Nineveh.
As they approached Tobit's house, Tobias saw his blind old father stumbling toward them in the road. Tobias ran forward and
anointed his father's eyes with the fish's gallbladder, and Tobit regained his sight. He embraced his son and his new bride and
welcomed them joyously into his home.

When Tobias told his father how Azariah had helped him on his journey and had cured Tobit's blindness, Tobit sent for the
guide to reward him. But when he stood before him, Raphael revealed to them who he really was and then suddenly vanished
from sight.

Tobit lived to a very old age, performing many deeds of charity and goodness. Before he died, he warned Tobias and Sarah
that Nineveh would one day be destroyed, as Jonah had prophesied. And when Tobit died, they moved to Ecbatana with their
children and inherited Sarah's parents' estate.

In their old age, Sarah and Tobias received word that mighty Nineveh had fallen. And they were very pleased indeed.

http://www.jhom.com/topics/fish/tobit.html
Written about 300 B.C.

Tobit dealt with being "unclean" as he dug graves for
his fellow Jews who had died.
Ironically, as with JONAH, a giant fish saved him, and
dealt with living in NINEVEH (a place Jonah really
didn't care to go to).
The difference between Tobit and Jonah was that
Tobit felt it was his duty to take care of his fellow
dead, and Jonah thought that the people of Nineveh
should "get what was coming to them". Tobit was
humble, Jonah wasn't.
Raphael saved Tobit's eyes from blindness using the
innards of a large fish that was going to attack Tobias
his son, while on a good journey.
God saved Jonah with a large fish in order to get him
to carry on with his journey.
Jesus, as well, dealt with many fish, and made his
Apostle's "fisher's of men".

Only in the Book of Daniel are the exact names of
angel's given: Gabriel and Michael. (In all other
books, the word's "angel" is only given--no names).

Tobit is part of the apocrypha, so while Raphael's
name is mentioned, it's not "considered" to be a valid
chapter of the Bible.
TOBIT
THE LIVER, HEART, GALLBLADDER AND THE
NUMBER 7

In the OT, God gave instructions for the Levite priests
on what to "burn for God" as God liked the smoke of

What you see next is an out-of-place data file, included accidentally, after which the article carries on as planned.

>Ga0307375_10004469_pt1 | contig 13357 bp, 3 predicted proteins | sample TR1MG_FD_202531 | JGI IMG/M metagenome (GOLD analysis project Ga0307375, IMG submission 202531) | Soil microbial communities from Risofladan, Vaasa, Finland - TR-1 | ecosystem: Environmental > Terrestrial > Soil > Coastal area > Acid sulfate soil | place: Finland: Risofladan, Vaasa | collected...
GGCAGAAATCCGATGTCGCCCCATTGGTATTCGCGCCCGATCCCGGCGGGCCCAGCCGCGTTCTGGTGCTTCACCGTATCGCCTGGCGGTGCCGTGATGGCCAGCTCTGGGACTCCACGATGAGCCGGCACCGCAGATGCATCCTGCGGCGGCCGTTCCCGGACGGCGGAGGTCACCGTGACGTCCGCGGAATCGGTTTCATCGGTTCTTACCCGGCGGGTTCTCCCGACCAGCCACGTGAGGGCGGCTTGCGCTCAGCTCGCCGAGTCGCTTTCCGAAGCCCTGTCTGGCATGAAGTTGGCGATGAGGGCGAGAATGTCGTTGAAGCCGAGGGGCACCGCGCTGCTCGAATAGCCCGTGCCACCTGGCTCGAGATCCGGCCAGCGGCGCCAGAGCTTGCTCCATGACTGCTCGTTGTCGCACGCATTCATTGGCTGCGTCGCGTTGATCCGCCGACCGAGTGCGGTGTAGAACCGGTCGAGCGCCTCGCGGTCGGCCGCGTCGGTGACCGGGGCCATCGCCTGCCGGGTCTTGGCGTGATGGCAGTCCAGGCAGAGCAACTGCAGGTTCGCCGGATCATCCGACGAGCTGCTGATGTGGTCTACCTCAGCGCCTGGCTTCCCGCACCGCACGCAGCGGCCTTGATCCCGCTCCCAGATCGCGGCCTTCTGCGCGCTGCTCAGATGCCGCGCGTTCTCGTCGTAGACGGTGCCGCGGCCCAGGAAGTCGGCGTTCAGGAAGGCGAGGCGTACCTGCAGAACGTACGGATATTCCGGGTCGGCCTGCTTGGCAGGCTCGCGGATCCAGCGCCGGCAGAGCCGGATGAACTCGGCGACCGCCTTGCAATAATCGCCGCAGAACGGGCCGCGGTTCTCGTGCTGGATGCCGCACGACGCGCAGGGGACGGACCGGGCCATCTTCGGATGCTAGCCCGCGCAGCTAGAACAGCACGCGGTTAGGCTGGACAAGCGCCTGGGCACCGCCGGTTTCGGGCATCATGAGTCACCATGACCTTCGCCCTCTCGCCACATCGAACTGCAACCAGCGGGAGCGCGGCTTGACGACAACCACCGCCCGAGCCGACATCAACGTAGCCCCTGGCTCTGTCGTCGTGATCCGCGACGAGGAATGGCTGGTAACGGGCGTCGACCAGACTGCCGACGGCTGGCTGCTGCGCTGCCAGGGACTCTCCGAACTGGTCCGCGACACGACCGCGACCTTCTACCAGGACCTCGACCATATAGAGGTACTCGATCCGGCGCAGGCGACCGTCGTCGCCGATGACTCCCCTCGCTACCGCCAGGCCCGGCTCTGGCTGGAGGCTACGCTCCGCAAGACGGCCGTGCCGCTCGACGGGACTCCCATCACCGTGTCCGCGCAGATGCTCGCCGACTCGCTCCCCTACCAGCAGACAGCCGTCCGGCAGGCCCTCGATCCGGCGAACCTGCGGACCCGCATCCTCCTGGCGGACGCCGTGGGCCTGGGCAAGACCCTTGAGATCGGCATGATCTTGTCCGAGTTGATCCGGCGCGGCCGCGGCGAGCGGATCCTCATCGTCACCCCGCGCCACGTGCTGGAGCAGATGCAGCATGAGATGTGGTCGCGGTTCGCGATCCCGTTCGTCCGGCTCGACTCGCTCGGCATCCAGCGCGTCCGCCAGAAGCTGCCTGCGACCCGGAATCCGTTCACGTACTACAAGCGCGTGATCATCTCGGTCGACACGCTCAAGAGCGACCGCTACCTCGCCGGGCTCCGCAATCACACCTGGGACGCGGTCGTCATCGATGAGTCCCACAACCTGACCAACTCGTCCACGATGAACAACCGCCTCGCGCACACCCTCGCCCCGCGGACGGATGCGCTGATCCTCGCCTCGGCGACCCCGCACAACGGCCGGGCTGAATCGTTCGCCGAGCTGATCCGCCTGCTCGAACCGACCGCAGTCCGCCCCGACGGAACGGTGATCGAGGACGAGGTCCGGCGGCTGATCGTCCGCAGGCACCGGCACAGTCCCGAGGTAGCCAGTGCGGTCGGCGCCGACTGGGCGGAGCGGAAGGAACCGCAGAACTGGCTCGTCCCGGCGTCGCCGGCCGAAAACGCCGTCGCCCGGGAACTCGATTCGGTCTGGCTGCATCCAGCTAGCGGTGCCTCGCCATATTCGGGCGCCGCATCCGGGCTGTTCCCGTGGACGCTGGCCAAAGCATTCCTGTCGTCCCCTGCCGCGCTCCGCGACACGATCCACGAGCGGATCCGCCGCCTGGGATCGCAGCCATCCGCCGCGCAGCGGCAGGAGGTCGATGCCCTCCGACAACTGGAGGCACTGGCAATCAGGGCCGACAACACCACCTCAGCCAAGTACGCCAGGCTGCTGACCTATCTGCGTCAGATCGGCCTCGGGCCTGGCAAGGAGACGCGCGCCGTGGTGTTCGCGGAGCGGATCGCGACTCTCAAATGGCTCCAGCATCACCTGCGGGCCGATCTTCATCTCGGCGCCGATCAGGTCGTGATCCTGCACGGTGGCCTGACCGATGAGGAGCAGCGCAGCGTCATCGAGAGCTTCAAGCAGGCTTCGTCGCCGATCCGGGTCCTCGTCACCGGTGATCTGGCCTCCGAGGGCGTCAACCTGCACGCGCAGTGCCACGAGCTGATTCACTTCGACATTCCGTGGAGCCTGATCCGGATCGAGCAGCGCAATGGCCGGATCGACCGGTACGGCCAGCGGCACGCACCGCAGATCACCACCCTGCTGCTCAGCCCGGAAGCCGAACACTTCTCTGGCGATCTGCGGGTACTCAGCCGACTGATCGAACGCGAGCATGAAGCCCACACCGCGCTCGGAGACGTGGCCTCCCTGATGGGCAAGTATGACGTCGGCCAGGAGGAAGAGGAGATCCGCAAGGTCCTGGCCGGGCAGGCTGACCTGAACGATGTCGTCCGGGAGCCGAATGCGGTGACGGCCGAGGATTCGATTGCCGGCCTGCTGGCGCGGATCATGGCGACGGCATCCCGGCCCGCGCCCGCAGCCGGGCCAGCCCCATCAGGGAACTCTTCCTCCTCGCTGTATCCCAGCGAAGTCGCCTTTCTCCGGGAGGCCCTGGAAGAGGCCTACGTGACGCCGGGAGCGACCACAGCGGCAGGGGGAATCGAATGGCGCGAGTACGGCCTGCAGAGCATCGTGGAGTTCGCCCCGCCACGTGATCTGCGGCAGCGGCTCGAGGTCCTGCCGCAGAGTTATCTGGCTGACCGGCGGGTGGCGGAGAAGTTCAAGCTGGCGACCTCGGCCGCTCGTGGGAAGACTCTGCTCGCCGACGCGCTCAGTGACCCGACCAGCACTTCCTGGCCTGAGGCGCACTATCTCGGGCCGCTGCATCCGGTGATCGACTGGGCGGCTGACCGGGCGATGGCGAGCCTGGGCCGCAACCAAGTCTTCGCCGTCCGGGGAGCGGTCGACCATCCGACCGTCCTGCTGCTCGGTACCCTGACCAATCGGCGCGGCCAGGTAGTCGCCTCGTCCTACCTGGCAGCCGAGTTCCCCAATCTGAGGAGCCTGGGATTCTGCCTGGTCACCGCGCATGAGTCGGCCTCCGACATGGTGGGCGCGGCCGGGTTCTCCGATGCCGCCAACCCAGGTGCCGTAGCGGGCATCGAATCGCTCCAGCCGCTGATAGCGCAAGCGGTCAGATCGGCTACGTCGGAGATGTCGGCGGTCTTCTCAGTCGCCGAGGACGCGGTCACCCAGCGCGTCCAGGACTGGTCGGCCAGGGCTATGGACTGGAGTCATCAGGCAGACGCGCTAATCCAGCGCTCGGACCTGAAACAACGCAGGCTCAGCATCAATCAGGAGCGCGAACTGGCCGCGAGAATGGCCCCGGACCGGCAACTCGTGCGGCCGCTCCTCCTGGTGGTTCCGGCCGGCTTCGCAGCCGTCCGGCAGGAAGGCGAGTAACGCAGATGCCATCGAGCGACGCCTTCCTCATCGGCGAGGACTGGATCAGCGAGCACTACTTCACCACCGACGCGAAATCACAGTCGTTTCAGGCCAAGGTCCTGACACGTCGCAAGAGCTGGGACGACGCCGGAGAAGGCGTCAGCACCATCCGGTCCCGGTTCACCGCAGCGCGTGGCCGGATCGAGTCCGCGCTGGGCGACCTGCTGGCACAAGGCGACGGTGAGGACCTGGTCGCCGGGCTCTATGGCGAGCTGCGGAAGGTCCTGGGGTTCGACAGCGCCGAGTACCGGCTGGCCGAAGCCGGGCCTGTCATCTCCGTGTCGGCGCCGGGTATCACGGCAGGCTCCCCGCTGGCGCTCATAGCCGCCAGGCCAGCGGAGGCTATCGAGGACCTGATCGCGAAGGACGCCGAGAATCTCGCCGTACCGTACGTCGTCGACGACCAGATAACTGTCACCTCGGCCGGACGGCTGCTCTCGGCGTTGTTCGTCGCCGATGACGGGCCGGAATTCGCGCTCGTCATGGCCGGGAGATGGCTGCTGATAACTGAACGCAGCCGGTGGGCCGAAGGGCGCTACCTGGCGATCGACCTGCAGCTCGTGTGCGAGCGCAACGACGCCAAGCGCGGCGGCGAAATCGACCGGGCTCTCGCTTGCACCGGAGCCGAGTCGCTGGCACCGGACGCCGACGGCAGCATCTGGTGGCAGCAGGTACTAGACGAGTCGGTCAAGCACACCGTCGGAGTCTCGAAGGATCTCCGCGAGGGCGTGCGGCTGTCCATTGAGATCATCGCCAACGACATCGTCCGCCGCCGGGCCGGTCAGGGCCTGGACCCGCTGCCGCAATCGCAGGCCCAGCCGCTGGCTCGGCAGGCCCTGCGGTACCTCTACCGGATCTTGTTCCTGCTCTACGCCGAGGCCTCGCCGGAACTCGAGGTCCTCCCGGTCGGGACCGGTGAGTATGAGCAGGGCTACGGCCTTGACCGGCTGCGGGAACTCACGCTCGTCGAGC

"the fat".
In essence, these parts were not ONLY the fat (which
is bad for you), but the liver and kidney's as well. God
knew that these were NOT good for one to eat, thus
he wanted these portions to be burned for him. The
liver and the kidney's are FILTERS in the body, that
"filters" all the "unclean" things.
Also, God "hardened" Pharoah's "heart" many times
during the books of Moses.
The Egyptian's thought very little of the brain, and
considered the heart to be the seat of knowledge and
thought.
So when Tobias burns the liver (getting rid of the
"unclean") and the heart (to not be "stubborn") he is
in essence getting "rid" of the evil.
There was an evil demon "attacking" the SEVEN
husbands of Sarah (Tobias's wife) killing them. This
demon killed the husbands of the
seven-times-widowed woman out of jealousy, is more
reminiscent of Babylonian myths.
In a way, Tobias was performing an exorcism. (later on
he would perform a "healing" to cure his father's
blindness).

2. As he went towards her, he remembered (the
angel) Raphael's words and took some incense
ashes and placed upon them the heart of the fish
and the liver and created smoke. 3. and as the
demon perceived the smell of the fumes, he fled to
the uppermost parts of Egypt and the angel then
bound it.

Keep in mind, that only lying spirits are evil, and only
do wicked things. Raphael did good things.

Since 1000 B.C. or more, the Chinese have been
treating diseases of the eye with fish bile. Bile for the
gallbladder is made in the liver.
8. And he replied: 'the heart and the liver, if one is troubled by a demon or an evil
spirit, one must burn them before a man or a woman, and they shall no longer be
troubled by them. 9. As for the bile, it is for anointing a person who has white specks
in his eyes, and he shall be healed.'